Run-DMC – Run-DMC (1984): Review


Produced by Larry Smith and Russell Simmons
Label – Profile/Arista

Whilst no one would suggest that the foundations of hip hop were ever created by the Hollis, Queens trio, Run-DMC established the biggest shift both musically and visually. Rap music up until that point had been heavily guided by the sounds and fashions of disco and funk. Tried and tested instrumental samples, four to the floor snare heavy percussion, and seemingly macho, open shirted leather clad fashion freaks guided the birth of the genre. Run-DMC’s mantra was to keep the arrangements simple, with stripped down bass driven beats, and the influence for their records would owe much to rock and heavy metal. The unremarkable black threads, track suits and un-laced Adidas sneakers deliberately presented the trio with a gritty “back to the street” image that they felt would give them greater dignity in sharing the tales of the tough lives of the community they grew up in. Financially backed by Def Jam founder Russell Simmons, his brother Joseph (Run), along with sidekick Daryl McDaniel (DMC), traded uncompromising rants and taunts, with third member Jason Mizell (Jam Master Jay) providing the beats, instrumentation, scratches and samples. The lines are simple and as with many hip hop recordings from the early 80s, the clichéd rhymes haven’t aged well, but as a reflection of the time, there’s an honesty and integrity that’s hard to resist.

Run-DMC At Montreux

The outstanding debut single “It’s Like That” would prove to be the highlight of the collection. The confrontational commentary of their violent urban life, with a severe lack of education and money does come with a positive conclusion, but the combination of passionate delivery and sparse rhythms makes for an arresting experience. The opener, “Hard Times” carries the same production values and themes and works almost as well. In terms of self influence and future progression “Rock Box” is their first exploration of heavy metal, with the original guitar riff and solo provided by Eddie Martinez. If there is a reservation, the continuous and often repetitive sparse musicality makes for a hollow experience, but the positives that include rudimentary battle rapping, the hardened attitude and the laying of foundations for the new school of hip hop.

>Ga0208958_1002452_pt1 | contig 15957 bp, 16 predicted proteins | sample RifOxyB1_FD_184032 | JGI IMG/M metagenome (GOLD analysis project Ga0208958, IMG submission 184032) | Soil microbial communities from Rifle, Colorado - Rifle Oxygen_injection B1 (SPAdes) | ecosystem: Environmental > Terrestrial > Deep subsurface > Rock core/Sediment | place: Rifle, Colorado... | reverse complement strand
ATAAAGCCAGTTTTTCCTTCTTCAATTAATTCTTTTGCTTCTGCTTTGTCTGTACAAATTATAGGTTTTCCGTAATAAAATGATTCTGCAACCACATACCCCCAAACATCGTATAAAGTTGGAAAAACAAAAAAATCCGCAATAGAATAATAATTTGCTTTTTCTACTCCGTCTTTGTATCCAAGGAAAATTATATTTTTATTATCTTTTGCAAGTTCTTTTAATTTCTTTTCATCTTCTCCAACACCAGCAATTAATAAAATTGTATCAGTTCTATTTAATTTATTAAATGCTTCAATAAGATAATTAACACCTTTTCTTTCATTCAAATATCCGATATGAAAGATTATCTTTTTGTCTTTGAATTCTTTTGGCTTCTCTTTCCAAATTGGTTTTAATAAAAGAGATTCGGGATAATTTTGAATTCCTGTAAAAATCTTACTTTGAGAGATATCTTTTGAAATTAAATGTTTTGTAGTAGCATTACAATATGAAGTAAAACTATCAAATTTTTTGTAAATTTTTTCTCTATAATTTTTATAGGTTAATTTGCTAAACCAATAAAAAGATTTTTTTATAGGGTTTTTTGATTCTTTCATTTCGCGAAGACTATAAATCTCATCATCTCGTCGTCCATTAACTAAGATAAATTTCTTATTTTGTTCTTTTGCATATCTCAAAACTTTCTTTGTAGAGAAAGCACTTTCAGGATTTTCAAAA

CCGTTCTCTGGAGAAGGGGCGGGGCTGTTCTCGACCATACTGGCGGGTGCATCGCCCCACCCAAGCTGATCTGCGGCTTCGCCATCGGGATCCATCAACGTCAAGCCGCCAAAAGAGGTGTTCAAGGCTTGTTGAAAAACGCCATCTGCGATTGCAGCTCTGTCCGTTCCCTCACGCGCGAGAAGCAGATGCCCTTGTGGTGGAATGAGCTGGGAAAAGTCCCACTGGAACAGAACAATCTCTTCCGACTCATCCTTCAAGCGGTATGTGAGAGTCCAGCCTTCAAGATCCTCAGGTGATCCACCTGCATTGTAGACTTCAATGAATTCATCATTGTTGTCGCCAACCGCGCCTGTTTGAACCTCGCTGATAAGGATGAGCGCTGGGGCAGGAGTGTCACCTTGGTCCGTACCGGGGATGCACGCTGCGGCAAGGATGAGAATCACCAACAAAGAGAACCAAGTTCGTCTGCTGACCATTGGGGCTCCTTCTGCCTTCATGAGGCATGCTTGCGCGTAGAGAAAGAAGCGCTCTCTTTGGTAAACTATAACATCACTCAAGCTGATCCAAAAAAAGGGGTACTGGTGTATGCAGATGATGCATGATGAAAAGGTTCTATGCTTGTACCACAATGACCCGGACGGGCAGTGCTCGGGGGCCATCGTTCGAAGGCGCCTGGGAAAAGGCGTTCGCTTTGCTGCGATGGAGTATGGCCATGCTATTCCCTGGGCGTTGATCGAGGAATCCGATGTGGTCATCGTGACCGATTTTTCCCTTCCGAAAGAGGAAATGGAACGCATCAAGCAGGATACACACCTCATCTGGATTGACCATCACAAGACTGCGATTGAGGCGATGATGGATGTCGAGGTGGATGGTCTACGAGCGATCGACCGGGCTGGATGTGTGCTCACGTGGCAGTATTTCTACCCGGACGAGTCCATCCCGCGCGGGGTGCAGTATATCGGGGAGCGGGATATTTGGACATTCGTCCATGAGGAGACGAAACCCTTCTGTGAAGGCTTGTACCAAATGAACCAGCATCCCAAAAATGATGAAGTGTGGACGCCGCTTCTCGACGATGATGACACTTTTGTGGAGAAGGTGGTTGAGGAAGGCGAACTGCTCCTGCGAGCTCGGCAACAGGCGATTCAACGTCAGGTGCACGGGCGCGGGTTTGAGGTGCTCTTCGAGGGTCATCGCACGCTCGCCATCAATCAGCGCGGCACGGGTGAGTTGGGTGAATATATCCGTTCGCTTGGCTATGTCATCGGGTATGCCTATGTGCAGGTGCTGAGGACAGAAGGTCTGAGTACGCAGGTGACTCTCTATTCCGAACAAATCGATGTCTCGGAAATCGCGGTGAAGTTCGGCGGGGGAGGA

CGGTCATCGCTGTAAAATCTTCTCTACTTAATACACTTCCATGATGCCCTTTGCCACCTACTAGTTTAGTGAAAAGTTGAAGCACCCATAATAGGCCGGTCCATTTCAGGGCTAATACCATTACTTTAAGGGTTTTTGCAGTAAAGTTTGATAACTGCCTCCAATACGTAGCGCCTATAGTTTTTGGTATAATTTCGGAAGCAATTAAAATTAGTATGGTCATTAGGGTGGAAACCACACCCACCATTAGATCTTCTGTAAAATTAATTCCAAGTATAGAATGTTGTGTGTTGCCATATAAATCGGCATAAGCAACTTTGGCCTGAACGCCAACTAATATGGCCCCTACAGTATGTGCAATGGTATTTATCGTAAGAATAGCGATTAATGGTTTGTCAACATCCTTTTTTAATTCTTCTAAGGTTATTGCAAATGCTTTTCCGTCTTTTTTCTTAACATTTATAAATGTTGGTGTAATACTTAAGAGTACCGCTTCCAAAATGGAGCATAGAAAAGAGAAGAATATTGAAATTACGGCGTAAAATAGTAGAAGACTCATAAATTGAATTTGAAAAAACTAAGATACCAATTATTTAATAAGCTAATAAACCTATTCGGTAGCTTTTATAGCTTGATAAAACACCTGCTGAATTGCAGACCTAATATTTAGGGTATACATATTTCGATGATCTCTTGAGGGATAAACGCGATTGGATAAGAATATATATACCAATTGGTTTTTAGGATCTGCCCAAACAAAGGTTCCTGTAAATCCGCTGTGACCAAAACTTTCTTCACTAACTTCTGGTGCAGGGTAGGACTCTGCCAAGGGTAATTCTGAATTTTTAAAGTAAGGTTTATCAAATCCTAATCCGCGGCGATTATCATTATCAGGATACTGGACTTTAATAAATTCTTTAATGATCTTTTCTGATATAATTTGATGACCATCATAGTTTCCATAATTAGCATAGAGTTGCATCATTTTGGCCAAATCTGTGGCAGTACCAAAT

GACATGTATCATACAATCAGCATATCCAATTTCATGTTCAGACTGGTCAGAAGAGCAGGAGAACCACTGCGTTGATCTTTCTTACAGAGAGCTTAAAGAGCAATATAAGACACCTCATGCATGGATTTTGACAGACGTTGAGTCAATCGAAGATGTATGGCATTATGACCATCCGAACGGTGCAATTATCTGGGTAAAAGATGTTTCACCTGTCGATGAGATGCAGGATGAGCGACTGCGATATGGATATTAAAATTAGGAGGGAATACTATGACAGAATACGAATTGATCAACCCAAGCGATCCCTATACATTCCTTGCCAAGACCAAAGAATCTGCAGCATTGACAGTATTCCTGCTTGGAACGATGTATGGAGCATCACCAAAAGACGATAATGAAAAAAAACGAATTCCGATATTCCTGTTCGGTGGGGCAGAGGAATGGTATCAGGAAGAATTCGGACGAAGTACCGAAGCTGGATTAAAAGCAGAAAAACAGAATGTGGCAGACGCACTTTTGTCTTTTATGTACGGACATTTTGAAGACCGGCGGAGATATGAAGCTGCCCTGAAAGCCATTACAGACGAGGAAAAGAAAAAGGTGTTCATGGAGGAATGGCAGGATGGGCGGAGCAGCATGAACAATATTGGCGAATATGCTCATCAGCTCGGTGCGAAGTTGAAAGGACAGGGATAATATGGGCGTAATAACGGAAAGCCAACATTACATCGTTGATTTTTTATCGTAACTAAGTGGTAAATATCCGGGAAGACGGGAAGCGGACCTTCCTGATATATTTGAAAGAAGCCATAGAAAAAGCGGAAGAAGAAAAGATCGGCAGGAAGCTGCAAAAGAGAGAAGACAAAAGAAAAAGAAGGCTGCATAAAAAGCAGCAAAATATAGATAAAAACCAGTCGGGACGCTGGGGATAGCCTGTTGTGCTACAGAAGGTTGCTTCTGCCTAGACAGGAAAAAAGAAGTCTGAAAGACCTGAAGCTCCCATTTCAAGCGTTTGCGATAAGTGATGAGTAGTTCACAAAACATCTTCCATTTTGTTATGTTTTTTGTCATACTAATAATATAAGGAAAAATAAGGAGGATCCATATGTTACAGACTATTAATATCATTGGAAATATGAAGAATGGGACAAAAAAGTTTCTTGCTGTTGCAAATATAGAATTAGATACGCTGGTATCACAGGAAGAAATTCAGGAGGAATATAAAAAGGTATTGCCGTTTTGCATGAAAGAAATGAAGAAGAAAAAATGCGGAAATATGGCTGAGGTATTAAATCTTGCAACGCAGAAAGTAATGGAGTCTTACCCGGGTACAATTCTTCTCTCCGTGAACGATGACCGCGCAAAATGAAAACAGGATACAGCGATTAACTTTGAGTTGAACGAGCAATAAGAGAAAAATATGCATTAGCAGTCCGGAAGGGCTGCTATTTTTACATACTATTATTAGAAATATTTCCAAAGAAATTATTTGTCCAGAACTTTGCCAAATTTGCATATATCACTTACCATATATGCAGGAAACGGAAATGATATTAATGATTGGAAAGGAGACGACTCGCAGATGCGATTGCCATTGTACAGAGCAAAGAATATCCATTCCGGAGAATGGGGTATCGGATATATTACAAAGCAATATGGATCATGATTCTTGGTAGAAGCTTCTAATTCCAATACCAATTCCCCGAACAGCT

Run-DMC adopt a stance that is specifically independent from their peers. Their best shot is a fluidity and hardened gravity that was at odds with contemporary rap music of the time. Although not fully realised, its importance can never be underestimated.


Track Rating
1 – Hard Times (8)
2 – Rock Box (9)
3 – Jam-Master Jay (7)
4 – Hollis Crew-Krush Groove 2 (6)
5 – Sucker M.C’s – Krush Groove 1 (6)
6 – It’s Like That (10)
7 – Wake Up (6)
8 – 30 Days (7)
9 – Jay’s Game (8)

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